Late last week, the Square Kilometre Array (SKA) board chairman, John Womersley, announced that the future telescope will have more than one home: Australia/New Zealand and South Africa.
The announcement ends a protracted, at-times tense and ultimately surprising bidding process to attract the roughly £1.5 billion (more than A$2 billion) telescope to either Australia/New Zealand or South Africa.
The SKA telescope is being built to investigate fundamental questions about our universe and its origins. It will attempt to shed light on the origins of stars and galaxies in our universe and investigate the nature of gravity. To do this, it will rely on a massive collecting area – a square kilometre of it (or, in the case of the dual-site decision, two square kilometres).
The antennas of the telescope, and hence the science goals, will be split – more or less evenly – between South Africa and Australia/New Zealand. In this scenario, the entire frequency coverage, from 70 MHz to 10,000 MHz, will be split in two: half built in South Africa and half in Australia/New Zealand.
So here are some answers to questions you might have about the split-site decision:
What was the initial recommendation?
The executive summary of the report released by the SKA Site Advisory Committee (SSAC), actually states that either site could be used for the SKA. But when considering both the “13 technical, science and other Selection factors” and “Implementation plans and cost factors”, South Africa was presented to the SKA board as the preferred site.
It’s interesting to note that this evaluation included “socioeconomic and political considerations”.
It was generally seen that Australia’s bid was stronger because of our relative wealth and stability. Given this part of the evaluation consisted of 25% of the total (factor B in the table below), it was not a major factor, relative to the science case.
Indeed, according to the report (see table below) the “Political, socioeconomic and financial” considerations (a subset of factor B mentioned above) only represented 2% of the overall evaluation, with the Australian bid winning this part of the evaluation in any case.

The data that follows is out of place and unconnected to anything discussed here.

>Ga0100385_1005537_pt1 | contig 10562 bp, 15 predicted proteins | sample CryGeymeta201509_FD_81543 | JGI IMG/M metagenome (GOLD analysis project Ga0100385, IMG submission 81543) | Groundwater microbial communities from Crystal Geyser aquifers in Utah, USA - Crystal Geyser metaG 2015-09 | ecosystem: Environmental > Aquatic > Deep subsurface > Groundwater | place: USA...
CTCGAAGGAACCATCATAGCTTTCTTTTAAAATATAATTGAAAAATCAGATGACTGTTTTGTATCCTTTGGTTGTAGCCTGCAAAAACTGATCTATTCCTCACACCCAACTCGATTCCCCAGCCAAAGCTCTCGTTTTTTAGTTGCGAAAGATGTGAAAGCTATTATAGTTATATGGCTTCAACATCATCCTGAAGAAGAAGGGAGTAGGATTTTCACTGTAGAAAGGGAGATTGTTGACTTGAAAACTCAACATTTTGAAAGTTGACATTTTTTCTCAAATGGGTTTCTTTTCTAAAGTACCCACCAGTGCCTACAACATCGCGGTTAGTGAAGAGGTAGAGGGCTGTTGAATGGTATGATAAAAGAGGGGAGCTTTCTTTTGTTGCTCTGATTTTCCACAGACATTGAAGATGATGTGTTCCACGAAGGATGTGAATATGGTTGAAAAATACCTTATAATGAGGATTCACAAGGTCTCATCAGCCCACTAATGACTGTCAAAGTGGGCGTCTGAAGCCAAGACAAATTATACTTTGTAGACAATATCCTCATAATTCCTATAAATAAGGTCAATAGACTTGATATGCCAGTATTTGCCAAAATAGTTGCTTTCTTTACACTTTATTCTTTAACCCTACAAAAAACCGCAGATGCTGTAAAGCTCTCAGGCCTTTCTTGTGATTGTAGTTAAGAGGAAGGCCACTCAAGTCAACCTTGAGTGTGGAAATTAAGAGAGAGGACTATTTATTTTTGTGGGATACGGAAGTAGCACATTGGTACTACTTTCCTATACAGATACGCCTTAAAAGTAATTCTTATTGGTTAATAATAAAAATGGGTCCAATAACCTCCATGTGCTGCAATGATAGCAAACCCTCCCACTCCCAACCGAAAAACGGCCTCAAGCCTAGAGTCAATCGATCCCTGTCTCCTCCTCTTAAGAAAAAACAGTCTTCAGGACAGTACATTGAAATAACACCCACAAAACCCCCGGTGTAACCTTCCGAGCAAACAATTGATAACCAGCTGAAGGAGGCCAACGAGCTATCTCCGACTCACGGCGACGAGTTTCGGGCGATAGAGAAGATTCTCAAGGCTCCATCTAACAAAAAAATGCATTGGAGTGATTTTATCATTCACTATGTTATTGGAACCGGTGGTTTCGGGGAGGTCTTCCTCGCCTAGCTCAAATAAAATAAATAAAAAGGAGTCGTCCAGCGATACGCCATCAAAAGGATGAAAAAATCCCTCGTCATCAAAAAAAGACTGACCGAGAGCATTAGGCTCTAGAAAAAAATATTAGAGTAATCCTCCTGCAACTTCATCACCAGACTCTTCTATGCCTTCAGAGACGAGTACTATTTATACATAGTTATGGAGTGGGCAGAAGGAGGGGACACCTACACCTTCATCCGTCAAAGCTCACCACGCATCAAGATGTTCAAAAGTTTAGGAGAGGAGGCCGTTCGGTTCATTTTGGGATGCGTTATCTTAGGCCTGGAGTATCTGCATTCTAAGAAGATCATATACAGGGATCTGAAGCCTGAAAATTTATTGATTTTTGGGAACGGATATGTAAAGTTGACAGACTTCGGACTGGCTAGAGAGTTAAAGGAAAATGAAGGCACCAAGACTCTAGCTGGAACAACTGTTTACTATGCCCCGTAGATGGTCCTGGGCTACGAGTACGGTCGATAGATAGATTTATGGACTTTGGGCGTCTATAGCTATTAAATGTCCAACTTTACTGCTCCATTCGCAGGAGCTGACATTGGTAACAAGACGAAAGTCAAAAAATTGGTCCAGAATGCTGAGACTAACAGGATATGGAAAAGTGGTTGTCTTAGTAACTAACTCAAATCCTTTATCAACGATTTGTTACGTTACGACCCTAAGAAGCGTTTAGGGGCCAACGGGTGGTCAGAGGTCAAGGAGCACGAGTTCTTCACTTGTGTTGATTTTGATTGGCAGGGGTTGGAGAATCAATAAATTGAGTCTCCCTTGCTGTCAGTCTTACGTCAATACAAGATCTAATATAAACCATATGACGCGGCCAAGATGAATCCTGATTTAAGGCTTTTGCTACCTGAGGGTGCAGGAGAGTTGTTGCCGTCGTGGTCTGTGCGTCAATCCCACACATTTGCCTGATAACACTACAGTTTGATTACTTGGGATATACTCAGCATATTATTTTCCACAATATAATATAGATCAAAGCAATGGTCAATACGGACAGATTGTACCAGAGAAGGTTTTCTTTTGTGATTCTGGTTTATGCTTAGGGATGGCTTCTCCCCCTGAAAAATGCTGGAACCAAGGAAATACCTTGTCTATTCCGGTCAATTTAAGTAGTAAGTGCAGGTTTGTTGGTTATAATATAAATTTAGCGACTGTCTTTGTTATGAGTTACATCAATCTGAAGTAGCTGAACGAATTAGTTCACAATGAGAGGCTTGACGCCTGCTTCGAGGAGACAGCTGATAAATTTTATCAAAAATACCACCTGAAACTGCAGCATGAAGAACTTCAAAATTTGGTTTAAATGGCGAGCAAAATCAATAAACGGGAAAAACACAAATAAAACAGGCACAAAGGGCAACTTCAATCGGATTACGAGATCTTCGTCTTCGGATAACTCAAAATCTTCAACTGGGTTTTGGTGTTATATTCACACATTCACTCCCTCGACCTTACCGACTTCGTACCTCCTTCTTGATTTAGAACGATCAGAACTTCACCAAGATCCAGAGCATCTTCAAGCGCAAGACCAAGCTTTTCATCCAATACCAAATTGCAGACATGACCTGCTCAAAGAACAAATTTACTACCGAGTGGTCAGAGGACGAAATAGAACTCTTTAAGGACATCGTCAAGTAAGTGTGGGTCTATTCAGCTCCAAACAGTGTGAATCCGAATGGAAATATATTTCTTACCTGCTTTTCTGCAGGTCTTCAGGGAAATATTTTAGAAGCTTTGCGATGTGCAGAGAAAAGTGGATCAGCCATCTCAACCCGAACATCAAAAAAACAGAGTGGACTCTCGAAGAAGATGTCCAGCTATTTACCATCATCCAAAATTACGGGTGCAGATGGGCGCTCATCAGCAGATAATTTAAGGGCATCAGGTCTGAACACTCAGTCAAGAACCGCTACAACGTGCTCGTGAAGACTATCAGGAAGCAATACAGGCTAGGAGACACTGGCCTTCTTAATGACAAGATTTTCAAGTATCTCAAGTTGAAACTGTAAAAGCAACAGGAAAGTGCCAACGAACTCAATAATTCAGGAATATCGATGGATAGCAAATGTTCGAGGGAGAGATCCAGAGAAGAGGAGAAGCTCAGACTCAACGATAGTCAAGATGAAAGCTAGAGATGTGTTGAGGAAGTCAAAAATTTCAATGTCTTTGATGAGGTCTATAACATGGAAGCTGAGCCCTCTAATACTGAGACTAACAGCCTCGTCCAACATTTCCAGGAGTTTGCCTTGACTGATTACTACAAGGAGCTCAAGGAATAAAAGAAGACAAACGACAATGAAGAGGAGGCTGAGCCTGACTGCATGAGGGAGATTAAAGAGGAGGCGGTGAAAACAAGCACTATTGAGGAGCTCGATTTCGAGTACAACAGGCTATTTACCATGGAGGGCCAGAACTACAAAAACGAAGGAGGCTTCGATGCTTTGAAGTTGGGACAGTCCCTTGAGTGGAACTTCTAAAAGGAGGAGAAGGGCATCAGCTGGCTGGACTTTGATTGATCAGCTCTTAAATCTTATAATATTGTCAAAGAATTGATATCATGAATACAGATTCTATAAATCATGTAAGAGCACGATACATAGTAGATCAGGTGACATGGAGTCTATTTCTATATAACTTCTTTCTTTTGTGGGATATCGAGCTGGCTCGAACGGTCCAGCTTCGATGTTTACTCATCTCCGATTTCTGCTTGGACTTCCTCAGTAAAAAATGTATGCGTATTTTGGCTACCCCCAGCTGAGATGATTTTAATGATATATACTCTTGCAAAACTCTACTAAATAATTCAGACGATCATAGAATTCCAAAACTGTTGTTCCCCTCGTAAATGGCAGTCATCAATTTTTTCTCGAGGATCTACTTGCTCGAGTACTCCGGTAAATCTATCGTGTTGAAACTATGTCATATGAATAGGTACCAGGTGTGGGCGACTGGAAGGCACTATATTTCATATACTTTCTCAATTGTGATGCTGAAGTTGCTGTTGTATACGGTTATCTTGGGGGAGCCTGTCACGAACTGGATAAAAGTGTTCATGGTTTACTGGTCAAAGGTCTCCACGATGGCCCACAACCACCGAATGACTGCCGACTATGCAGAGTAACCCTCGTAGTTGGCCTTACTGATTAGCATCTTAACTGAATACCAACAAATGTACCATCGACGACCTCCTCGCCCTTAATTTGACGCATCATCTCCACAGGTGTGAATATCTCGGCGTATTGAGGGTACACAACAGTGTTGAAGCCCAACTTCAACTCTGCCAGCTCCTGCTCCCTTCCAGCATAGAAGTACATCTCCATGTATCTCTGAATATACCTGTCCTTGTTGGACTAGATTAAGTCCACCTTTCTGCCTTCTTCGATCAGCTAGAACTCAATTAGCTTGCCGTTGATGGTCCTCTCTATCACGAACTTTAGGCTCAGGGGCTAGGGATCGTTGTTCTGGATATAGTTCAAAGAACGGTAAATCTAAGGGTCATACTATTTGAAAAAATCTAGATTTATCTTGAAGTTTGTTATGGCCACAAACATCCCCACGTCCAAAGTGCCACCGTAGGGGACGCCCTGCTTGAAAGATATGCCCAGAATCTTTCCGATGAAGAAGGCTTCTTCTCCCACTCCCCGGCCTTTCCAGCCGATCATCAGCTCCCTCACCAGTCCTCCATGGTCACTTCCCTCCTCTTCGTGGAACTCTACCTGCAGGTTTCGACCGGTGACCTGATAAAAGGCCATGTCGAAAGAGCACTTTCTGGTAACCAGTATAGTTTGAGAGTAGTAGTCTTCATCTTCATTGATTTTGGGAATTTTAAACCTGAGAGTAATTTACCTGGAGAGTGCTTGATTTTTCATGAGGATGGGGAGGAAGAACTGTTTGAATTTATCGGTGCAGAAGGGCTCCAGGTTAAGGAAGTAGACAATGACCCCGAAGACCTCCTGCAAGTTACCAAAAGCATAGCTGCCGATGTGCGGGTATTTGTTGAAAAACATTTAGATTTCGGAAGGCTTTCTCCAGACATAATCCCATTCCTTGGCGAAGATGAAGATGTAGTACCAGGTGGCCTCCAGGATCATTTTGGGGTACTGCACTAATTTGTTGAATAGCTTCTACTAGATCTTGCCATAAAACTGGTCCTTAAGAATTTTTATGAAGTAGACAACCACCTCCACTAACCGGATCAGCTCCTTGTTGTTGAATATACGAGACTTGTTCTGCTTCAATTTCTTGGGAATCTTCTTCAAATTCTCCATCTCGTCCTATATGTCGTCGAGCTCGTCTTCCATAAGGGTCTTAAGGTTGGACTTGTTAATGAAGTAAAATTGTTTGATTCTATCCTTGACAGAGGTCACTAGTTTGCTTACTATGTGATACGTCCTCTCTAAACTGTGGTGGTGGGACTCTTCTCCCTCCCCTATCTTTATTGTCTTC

Going by this, any implication that the decision was a purely political one is simply incorrect. (Of course, one can’t quantify the actual political influence wielded by representatives of the rival bids behind the scenes).
So why didn’t the SKA board take the SSAC’s advice?
At this stage we don’t know exactly why the SKA board decided to look into the dual-site option, given the South African recommendation. The above suggests political forces were not a major reason. All we do know for sure is the SKA will be hosted in both Australia/New Zealand and South Africa.
What exactly is being built where?
There’s no doubt the SKA is a complex telescope, and accordingly the decision to split it is itself a complex one, made with due care and process. But it was decided that the array can be split into two pieces: a SKA “lite” (SKAlite), if you will, and a SKA “full” (SKAfull). SKAlite will have about 10% of the capability of SKA full.
Explicitly, the SKAlite will consist of the low-frequency (70-200MHz) and survey parts being constructed in Australia, and the mid-frequency part being constructed in South Africa.
The mid-frequency (200-500MHz) part will consist of satellite dishes that will be added to the South African pathfinder instrument, MeerKAT.
In Australia, our part of SKAlite will consist of a low frequency (70-200MHz) array and a survey instrument that will be constructed by adding elements to the already in-construction observatory, the Australian SKA Pathfinder.
Construction of SKAlite, also known as Phase 1, will begin in 2016 with the first science due to get underway in 2020.